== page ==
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A High Wind in Jamaica Paperback – September 30, 1999
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Irony finds a happy home indeed in the book's mixture of the macabre and the adorable. The baby girl, Rachel, "could even sum up maternal feelings for a marline-spike, and would sit up aloft rocking it in her arms and crooning. The sailors avoided walking underneath: for such an infant, if dropped from a height, will find its way through the thickest skull (an accident which sometimes befalls unpopular captains)." In that "such an infant" lies a world of mordant wit. In fact, throughout, Hughes's wildly eccentric punctuation and startling syntax make just the right verbal vehicle for this dark-hearted pirate story for grownups.
Hughes enjoys some coy riffing on the child mind, as with this description of the way Emily handles an uncomfortable social situation: "Much the best way of escaping from an embarrassing rencontre, when to walk away would be an impossible strain on the nerves, is to retire in a series of somersaults. Emily immediately started turning head over heels up the deck." Even so, Hughes never sentimentalizes his subject: "Babies of course are not human--they are animals, and have a very ancient and ramified culture, as cats have, and fishes, and even snakes." Children, as a race, are given rough treatment: "their minds are not just more ignorant and stupider than ours, but differ in kind of thinking (are mad, in fact)." That madness is here isolated, prodded, and poked to chilling effect. But Hughes never loses sight of his ultimate objective: A High Wind in Jamaica is, above all, a cracking good yarn. --Claire Dederer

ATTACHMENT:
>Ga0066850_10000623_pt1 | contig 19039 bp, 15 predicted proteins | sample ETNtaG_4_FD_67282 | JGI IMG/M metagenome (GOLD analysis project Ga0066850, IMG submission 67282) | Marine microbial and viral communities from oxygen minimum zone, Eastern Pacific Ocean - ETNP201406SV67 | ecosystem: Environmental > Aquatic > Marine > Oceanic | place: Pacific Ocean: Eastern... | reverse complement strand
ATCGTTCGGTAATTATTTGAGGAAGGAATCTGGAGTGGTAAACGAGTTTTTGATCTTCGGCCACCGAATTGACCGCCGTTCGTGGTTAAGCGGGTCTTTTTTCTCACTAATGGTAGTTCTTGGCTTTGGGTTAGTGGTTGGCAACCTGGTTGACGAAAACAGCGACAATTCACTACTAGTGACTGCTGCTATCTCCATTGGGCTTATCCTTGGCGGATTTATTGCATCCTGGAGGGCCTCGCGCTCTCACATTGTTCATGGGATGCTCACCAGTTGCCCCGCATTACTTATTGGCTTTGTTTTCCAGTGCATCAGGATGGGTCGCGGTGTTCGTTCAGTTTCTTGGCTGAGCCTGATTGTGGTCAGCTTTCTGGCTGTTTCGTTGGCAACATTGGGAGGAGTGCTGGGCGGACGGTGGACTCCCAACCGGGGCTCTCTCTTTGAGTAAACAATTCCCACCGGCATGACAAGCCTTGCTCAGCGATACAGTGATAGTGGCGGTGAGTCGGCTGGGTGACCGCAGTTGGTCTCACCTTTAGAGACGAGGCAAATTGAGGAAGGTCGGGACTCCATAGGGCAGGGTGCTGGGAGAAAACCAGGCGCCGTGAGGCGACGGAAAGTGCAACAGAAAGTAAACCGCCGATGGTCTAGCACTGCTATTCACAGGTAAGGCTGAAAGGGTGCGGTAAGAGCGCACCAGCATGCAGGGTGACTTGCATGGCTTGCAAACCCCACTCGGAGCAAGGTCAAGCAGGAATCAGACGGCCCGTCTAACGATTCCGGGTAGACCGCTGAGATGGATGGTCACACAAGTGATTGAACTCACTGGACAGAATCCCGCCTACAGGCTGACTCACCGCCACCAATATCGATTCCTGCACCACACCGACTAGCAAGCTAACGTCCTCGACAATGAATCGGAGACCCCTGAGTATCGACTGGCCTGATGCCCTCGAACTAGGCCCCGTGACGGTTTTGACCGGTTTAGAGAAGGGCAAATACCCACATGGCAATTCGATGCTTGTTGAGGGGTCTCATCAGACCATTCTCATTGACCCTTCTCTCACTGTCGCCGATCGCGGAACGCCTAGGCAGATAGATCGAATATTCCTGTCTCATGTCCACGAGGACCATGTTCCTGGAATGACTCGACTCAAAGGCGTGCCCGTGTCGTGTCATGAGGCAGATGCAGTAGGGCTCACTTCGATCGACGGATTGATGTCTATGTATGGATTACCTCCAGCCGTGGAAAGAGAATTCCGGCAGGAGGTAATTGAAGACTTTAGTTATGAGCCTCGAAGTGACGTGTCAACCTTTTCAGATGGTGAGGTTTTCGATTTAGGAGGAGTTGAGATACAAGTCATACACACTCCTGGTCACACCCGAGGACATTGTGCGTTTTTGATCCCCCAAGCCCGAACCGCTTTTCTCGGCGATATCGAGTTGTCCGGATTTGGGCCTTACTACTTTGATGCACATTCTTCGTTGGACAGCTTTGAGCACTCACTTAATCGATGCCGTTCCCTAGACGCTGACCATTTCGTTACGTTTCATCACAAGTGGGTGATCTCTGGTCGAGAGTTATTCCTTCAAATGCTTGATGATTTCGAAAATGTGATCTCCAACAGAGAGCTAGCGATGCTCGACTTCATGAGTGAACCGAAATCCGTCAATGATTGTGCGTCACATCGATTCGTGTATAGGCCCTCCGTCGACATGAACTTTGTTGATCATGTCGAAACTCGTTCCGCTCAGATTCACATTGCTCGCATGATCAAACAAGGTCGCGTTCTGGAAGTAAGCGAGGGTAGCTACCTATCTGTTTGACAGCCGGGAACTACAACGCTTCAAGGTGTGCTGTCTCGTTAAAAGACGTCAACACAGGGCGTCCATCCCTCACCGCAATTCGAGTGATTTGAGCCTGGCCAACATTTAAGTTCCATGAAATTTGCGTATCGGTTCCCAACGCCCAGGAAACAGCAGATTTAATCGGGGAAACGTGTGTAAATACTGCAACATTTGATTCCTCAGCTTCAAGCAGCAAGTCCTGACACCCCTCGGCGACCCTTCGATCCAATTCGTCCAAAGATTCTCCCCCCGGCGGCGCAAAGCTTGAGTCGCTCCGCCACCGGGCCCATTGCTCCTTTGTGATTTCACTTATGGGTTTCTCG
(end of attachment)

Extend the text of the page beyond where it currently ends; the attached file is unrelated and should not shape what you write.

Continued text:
"This brilliant, gorgeously written, highly entertaining, and apparently light-hearted idyll quickly reveals its true nature as a powerful and profoundly disquieting meditation on the meaning of loyalty and betrayal, innocence and corruption, truth and deception."
— Francine Prose, Elle
"During one snowy day, I read the whole book in one gulp. It was remarkable, tiny, crazy. I felt just like I did as a kid."
— Andrew Sean Greer, All Things Considered, NPR
"A High Wind in Jamaica by Richard Hughes is like those books you used to read under the covers with a flashlight, only infinitely more delicious and macabre."
— Andrew Sean Greer, All Things Considered, NPR
“Cross a wacky seafaring adventure--Conrad gone awry via inept piracy--with an exploration of the consciousness of a child as radical and insightful as that provided by Henry James in What Maisie Knew, and you have A High Wind In Jamaica by Richard Hughes....By turns funny, ironic, and brutally sad, this is a complex and astonishing novel."—Sue Miller, Barnes and Noble Review
Top Customer Reviews